In an op-ed in the Daily News, Merit Selection opponent Gerald McOscar reiterates some common misconceptions about Merit Selection. We thought we should answer his questions and correct his inaccuracies.
Let’s start with his primary question, why Merit Selection for judges but not for other public officials. First, to be clear, the current legislative proposals would implement Merit Selection only for the three appellate courts. Elections to these courts require judges to run statewide.
Second, judges are different from other public officials. Judges are sworn to act impartially and faithfully uphold and apply the law, regardless of personal preference, political pressure, popular opinion and the desires of campaign contributors.
Other officials, like governors, senators, representatives and mayors are not subject to such limitations. Instead, they represent constituencies, make promises in order to win votes, and are held accountable for whether they live up to those promises. People donate to the campaigns of these officials because they agree with their agendas and expect them to carry out those agendas once in office.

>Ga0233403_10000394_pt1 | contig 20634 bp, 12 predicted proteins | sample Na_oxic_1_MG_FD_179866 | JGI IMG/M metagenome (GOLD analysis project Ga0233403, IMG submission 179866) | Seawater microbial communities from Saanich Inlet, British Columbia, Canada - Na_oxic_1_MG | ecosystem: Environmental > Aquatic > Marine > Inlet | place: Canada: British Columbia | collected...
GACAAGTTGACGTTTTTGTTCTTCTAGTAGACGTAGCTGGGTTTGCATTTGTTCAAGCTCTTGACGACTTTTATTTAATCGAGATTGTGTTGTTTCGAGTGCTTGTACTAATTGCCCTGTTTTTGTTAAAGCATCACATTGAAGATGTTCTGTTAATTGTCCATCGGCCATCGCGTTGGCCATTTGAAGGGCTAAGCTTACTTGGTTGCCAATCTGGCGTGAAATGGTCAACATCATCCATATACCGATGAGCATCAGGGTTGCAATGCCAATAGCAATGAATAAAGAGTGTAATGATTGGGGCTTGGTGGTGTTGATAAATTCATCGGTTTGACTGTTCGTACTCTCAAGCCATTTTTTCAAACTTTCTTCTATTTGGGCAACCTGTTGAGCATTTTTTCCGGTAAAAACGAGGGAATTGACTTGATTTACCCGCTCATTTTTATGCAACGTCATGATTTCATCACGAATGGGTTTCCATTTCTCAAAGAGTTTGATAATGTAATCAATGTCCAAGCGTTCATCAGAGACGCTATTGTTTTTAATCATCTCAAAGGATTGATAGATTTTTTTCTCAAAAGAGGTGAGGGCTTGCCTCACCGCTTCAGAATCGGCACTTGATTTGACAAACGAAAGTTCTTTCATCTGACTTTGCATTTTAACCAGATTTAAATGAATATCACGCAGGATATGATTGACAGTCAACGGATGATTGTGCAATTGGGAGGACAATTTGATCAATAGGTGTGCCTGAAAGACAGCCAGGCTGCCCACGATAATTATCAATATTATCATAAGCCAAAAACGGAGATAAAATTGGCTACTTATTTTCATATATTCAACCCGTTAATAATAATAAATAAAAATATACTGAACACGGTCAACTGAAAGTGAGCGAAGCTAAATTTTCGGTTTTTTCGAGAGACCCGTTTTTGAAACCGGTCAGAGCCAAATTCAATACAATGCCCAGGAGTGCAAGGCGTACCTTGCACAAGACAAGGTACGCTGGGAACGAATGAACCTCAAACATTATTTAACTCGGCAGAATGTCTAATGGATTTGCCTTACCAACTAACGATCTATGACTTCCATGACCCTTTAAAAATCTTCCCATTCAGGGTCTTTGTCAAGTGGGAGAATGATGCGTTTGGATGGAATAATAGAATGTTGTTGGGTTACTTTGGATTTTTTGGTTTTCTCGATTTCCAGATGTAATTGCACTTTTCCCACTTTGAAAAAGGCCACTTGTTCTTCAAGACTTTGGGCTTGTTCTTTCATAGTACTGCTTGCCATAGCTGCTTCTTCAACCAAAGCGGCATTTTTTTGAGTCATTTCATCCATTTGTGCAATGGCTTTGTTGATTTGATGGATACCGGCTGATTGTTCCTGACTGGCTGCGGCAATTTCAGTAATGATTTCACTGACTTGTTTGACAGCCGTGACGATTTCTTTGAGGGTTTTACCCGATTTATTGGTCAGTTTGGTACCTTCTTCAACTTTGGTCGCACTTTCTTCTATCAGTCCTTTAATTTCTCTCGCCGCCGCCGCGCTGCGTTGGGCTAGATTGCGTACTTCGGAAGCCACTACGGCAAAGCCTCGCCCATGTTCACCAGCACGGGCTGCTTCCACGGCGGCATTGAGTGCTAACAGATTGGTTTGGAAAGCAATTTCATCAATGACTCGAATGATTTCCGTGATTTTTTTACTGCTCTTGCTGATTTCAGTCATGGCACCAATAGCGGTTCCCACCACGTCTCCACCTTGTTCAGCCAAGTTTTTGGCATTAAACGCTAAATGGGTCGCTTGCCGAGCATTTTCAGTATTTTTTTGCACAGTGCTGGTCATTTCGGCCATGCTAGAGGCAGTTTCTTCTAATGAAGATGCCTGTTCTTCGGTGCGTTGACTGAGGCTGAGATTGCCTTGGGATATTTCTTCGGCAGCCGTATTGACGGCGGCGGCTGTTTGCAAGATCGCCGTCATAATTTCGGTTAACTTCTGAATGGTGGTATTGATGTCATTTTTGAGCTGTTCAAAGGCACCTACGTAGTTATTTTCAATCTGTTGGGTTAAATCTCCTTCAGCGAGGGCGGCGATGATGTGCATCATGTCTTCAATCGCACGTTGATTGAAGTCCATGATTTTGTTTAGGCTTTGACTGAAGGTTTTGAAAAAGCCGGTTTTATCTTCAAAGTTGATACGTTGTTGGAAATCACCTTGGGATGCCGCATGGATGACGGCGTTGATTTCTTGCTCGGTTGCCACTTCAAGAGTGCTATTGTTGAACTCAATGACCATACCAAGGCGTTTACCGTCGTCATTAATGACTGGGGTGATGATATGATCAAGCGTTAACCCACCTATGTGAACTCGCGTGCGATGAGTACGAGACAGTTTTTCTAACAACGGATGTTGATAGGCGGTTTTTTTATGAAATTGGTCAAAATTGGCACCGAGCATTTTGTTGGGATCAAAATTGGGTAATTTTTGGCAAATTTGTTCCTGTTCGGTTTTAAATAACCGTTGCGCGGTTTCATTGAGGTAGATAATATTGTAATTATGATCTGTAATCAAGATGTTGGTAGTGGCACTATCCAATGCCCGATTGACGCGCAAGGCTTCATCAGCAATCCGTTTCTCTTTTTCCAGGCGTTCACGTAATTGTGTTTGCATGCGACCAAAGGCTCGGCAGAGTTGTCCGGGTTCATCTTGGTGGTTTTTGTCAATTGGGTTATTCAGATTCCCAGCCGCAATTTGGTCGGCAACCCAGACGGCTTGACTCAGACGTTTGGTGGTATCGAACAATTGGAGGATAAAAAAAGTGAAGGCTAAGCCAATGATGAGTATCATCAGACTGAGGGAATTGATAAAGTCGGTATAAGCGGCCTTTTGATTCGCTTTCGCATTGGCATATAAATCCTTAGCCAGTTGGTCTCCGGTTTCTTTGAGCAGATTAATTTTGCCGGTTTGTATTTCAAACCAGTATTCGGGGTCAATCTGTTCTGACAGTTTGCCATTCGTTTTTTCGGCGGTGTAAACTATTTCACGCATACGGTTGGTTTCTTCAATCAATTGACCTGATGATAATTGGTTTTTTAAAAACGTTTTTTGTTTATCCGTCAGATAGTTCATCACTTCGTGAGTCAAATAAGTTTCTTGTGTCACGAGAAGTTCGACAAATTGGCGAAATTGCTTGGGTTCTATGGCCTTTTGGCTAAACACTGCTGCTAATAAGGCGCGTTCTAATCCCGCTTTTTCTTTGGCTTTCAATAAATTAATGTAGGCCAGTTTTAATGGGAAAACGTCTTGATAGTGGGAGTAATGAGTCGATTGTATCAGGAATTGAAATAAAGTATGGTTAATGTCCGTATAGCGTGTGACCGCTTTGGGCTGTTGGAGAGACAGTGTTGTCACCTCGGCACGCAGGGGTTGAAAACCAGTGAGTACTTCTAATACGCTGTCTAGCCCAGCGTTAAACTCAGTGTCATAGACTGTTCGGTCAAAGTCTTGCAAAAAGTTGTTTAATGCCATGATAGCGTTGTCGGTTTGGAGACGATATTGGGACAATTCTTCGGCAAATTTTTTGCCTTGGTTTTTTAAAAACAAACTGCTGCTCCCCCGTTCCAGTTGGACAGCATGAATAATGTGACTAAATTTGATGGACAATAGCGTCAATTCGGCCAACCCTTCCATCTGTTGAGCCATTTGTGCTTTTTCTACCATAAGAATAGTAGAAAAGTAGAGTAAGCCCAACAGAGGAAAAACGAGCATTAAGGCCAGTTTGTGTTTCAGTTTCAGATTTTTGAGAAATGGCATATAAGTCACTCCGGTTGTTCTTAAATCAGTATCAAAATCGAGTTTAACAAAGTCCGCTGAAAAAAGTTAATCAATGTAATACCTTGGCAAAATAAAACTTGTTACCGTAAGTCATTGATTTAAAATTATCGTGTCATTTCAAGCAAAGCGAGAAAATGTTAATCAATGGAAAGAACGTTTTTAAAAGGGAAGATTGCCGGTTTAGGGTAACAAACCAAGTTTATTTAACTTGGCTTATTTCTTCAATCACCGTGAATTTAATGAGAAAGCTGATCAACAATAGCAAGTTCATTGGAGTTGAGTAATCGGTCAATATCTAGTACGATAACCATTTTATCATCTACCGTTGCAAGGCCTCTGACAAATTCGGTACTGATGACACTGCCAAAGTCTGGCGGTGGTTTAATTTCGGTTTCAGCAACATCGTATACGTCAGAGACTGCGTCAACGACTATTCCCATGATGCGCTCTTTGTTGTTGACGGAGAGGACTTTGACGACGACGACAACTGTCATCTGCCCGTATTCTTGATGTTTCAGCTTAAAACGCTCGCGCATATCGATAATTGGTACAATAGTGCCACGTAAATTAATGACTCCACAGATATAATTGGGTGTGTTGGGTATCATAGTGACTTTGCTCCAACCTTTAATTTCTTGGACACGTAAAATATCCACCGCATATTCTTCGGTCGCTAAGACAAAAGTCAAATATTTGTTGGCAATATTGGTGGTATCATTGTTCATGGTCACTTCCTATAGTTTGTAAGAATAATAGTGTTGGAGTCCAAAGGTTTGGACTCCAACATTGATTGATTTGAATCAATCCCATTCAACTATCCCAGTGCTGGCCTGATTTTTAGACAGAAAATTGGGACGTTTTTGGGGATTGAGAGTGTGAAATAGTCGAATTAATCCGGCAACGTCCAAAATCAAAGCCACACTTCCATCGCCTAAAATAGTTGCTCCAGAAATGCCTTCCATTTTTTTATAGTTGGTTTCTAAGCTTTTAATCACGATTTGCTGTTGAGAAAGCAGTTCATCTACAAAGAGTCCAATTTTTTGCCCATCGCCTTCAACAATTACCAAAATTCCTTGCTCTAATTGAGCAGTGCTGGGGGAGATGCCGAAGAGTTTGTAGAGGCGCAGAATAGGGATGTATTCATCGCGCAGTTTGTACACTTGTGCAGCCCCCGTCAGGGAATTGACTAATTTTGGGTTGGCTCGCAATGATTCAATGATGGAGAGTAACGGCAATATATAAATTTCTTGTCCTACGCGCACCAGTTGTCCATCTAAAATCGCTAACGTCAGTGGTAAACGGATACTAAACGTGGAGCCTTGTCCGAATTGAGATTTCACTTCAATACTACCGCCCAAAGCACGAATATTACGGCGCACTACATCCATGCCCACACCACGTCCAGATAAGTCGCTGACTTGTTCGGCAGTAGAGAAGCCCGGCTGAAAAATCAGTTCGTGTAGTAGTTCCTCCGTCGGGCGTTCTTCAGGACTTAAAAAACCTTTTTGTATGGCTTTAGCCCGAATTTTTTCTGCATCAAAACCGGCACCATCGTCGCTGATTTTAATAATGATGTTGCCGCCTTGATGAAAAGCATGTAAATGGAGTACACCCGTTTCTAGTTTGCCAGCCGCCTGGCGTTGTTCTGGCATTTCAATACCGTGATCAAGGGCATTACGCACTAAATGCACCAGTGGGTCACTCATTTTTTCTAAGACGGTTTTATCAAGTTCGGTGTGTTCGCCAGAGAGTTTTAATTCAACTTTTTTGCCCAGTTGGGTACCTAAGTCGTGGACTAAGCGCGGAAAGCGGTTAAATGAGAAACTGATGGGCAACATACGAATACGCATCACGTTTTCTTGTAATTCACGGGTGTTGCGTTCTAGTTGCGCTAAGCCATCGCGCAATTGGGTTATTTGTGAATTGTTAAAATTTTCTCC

By contrast, judges cannot promise to rule a certain way once they reach the bench. But they still need to raise lots of money to run statewide campaigns. Who contributes to such campaigns? The bulk of the donations come from lawyers, lawfirms and other organizations that frequently appear before the state courts as counsel or parties.
No one should have to worry whether the opposing party or counsel in court contributed to the presiding judge. But in a system that requires judges to raise lots of money to run in statewide partisan elections, people do worry about this. Merit Selection gets judges out of the fundraising business and lets judges be judges, not campaigners and fundraisers.
Next, Mr. McOscar seems not to understand that changing to a Merit Selection system for the appellate courts involves amending the constitution. It’s not something the governor or the legislature can do of their own accord. In fact, the Governor does not even have a role in the amendment process. The legislature must pass the same constitutional amendment in two successive sessions and then the people must vote for it in a referendum. The system can only change if the people of Pennsylvania vote for a change.
And that brings us to his third question, why has it taken so long to bring this reform to Pennsylvania? Because opponents of Merit Selection are afraid to let the voters decide for themselves the best way to pick appellate court judges. That’s why this issue hasn’t gone before the people in 40 years.
Supporters of Merit Selection trust the voters to make this decision. But opponents haven’t given the voters this chance. What are you so afraid of, Mr. McOscar?
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